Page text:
Rohingya Refugee Response – Bangladesh Factsheet – Public Health (31 December 2020) – Bangladesh


UNHCR works with the Ministry of Health and Family Welfare, the Refugee Relief and Repatriation Commissioner (RRRC), and other partners to provide healthcare and nutrition services to refugees and host communities. Through its partners, UNHCR provides access to health services in 35 facilities within and outside the refugee camps that serve both the host and refugee communities with primary health care, mental health services and COVID-19 management. UNHCR and partners provide community management of acute malnutrition (CMAM) services through 18 integrated (OTP/ BSFP/TSFP/IYCF) community nutrition centers, and 3 stabilization centers. All facility-based services are complemented by community-based disease prevention and health and nutrition promotion services implemented by a network of more than 1400 Community Health Workers from the host and refugee communities.
UNHCR provided support to the strengthening of health systems within the host community by breaking ground for the construction of an outpatient department at the Sadar District Hospital in Cox’s Bazar, envisioned to be completed in early 2022. Within the Refugee camps, the construction of five new health facilities to improve the overall quality of health infrastructure and access to care was completed with official handover to partners planned for January 2021,.UNHCR continued to provide support to the COVID-19 response in Cox’s Bazar district, through 2 SARI (Severe Acute Respiratory Illness) ITCs (Isolation and Treatment Centers) in Ukhiya and Kutapalong with a total bed capacity of 194; and one Intensive Care unit, High Dependency Unit and Severe ward in Sadar District Hospital in Cox’s Bazar with a total bed capacity of 38. As at the end of December 2020, 649 patients had been treated in these facilities. UNHCR through leadership of the Community Health Working group, and material support, collaborated with WHO and IEDCR (Institute of Epidemiology, Disease Control and Research) in the implementation of a COVID-19 seroprevalence study, whose aim is to determine the level of immunity to COVID-19 amongst the refugees. The study completed on 30 December and results will be shared in January 2021. UNHCR coordinated community health activities of all the partners within the 34 camps, in providing disease prevention and health promotion messages. In this reporting period, UNHCR supported Community Health Workers visited 604,917 households each month and provided health promotion messages. Through the Community Health Workers covering the 34 camps,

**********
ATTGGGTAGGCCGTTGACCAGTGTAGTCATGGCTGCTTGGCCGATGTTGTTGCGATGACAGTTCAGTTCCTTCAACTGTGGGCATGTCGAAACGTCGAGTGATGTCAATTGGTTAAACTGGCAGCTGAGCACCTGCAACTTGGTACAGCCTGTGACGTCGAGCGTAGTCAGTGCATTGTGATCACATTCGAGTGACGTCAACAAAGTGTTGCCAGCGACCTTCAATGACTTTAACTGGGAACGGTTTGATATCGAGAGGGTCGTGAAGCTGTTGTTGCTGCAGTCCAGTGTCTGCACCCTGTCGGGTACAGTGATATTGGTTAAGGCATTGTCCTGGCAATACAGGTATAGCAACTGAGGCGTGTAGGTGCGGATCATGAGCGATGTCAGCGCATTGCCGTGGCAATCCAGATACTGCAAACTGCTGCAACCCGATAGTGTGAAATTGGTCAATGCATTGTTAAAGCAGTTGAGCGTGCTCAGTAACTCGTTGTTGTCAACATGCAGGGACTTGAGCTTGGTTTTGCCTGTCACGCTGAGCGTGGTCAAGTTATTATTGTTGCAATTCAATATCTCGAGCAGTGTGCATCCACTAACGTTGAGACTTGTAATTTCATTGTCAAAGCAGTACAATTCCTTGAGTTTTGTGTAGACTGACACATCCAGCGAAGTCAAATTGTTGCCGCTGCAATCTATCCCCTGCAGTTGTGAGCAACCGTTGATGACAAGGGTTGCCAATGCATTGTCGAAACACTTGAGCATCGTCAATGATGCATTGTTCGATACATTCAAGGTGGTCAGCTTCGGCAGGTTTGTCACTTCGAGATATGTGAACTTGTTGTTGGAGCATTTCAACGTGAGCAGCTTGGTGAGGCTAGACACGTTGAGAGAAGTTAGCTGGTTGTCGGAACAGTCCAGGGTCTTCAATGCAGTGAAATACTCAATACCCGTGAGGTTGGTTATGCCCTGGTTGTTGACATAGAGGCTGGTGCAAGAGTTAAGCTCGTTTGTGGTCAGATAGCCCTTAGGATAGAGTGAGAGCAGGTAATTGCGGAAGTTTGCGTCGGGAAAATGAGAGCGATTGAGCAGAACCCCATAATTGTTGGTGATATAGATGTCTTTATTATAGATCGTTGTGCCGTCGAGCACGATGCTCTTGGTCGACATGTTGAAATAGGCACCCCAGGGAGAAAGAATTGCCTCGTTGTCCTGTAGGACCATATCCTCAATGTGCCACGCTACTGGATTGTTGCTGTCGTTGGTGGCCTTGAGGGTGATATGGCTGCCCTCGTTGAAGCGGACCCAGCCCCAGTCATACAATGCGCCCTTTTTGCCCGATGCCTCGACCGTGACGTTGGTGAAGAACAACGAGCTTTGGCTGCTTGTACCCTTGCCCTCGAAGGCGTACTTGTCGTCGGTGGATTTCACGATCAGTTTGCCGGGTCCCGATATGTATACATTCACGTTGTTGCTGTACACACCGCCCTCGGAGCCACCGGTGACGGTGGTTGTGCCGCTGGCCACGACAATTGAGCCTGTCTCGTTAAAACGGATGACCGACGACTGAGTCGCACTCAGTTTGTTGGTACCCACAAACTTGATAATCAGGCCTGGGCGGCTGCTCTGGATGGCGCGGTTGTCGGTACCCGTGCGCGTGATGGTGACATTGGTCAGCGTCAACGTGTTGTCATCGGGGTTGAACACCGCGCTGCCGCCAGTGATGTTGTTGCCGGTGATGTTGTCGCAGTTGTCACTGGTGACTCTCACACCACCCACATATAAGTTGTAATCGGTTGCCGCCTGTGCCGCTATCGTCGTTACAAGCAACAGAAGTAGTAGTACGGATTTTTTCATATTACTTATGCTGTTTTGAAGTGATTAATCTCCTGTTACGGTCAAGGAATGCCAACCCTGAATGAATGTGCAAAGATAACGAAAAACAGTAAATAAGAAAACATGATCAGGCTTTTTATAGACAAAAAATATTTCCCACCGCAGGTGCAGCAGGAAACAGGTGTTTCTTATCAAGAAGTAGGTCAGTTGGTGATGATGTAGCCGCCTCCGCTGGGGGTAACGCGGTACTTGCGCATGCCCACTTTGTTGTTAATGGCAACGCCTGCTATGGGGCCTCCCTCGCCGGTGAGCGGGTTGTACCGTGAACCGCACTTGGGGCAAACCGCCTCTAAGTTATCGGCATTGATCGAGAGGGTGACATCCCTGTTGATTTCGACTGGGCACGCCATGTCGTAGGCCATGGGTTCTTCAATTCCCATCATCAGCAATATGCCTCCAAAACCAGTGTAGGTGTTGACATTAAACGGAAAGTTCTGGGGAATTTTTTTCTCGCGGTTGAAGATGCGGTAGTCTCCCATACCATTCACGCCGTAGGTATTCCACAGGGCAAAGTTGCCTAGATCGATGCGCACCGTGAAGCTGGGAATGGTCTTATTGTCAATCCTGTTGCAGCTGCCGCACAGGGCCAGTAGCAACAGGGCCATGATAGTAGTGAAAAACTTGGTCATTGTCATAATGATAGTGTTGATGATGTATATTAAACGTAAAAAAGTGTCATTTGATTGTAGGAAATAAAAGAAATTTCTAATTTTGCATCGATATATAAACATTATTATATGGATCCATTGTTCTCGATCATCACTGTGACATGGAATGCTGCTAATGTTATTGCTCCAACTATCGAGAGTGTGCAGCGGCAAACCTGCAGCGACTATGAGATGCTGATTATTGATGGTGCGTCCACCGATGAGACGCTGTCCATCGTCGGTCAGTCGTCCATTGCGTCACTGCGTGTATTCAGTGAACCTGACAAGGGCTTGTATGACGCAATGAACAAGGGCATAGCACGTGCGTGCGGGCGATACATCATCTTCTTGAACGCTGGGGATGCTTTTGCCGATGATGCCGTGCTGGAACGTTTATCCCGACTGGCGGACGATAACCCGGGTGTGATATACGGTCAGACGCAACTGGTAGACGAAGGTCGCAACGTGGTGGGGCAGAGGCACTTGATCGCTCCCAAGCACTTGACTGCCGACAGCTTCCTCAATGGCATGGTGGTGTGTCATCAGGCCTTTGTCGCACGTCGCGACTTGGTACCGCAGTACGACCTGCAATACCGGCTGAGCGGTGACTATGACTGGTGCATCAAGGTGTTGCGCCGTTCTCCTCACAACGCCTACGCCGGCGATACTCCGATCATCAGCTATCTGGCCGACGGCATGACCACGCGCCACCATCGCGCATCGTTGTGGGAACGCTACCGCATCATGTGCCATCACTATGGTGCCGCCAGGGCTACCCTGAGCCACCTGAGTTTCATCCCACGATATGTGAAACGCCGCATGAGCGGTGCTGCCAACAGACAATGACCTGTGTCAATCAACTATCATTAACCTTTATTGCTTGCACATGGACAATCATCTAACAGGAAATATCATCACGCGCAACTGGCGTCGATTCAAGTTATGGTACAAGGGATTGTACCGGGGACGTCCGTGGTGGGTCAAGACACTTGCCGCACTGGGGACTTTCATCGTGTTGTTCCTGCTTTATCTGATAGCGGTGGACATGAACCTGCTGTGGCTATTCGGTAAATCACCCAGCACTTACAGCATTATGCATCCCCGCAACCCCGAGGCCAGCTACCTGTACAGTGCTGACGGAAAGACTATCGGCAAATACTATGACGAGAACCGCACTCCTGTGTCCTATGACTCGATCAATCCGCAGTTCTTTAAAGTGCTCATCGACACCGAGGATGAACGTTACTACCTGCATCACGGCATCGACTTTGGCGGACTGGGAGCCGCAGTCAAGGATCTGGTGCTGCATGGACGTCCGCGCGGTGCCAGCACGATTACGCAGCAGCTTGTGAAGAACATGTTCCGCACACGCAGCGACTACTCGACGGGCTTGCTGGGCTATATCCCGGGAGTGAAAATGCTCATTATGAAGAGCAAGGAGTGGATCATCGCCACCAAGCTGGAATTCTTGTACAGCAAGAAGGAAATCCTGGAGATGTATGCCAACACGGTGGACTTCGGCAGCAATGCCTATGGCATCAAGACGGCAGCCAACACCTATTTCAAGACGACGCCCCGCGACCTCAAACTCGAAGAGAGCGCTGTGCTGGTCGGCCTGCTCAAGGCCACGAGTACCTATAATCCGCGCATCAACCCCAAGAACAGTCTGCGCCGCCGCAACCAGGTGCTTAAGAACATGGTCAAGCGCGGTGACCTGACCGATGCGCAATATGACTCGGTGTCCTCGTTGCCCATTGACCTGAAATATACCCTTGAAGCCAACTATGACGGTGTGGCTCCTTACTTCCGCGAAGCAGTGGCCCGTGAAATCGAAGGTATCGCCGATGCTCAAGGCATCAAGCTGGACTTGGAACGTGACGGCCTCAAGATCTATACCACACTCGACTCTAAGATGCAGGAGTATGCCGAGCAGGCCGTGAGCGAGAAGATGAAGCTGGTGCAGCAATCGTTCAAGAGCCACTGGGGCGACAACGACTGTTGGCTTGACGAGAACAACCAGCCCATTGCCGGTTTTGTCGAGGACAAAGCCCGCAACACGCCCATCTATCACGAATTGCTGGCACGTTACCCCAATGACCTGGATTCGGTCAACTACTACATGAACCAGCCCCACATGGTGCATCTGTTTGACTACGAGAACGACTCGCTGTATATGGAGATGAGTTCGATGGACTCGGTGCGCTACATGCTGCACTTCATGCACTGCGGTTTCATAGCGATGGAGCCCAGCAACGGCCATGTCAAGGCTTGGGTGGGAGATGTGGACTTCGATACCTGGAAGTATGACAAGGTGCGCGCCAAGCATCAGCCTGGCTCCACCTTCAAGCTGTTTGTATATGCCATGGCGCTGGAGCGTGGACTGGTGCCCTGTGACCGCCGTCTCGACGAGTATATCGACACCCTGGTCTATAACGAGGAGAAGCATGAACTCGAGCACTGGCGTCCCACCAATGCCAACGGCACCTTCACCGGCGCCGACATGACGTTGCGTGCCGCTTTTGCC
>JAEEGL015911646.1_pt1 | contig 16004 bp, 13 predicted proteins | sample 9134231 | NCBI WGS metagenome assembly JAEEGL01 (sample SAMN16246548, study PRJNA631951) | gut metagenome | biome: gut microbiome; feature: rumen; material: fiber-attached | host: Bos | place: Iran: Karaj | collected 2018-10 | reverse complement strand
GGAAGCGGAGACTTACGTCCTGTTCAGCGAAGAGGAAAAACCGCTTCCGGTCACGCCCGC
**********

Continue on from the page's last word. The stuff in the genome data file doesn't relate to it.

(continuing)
COVID-19 prevention messages were provided to 1.38 million households, with repeat visits inclusive. One quarantine facility which was established for COVID-19 contacts continues to operate and in November started quarantine of new arrivals as well, following hand-over of the transit center to the Refugee Relief and Repatriation Commissioner.
In addition to CMAM services, UNHCR and partners provided access to blanket supplementary feeding programs for children under 5 years and pregnant and lactating women at all the integrated nutrition centers. Infants and young children below 2 years continued to access promotion of appropriate feeding and care practices; and community management of mothers at risk and infants at the nutrition centers in the camps. The annual SMART nutrition survey to determine the health and nutrition status of the refugees was undertaken with completion of data collection at the end of December. Analysis and report writing are in progress and will be completed in February 2021. Refugees continued to access mental health services through psychologists and trained psychosocial support volunteers, delivered through integrated services in 19 health facilities, 16 GBV centers, 10 MHPSS centers and Community based Protection and Nutrition teams, as well as within the community. In this reporting period, 41,622 persons participated in group psychosocial activities.

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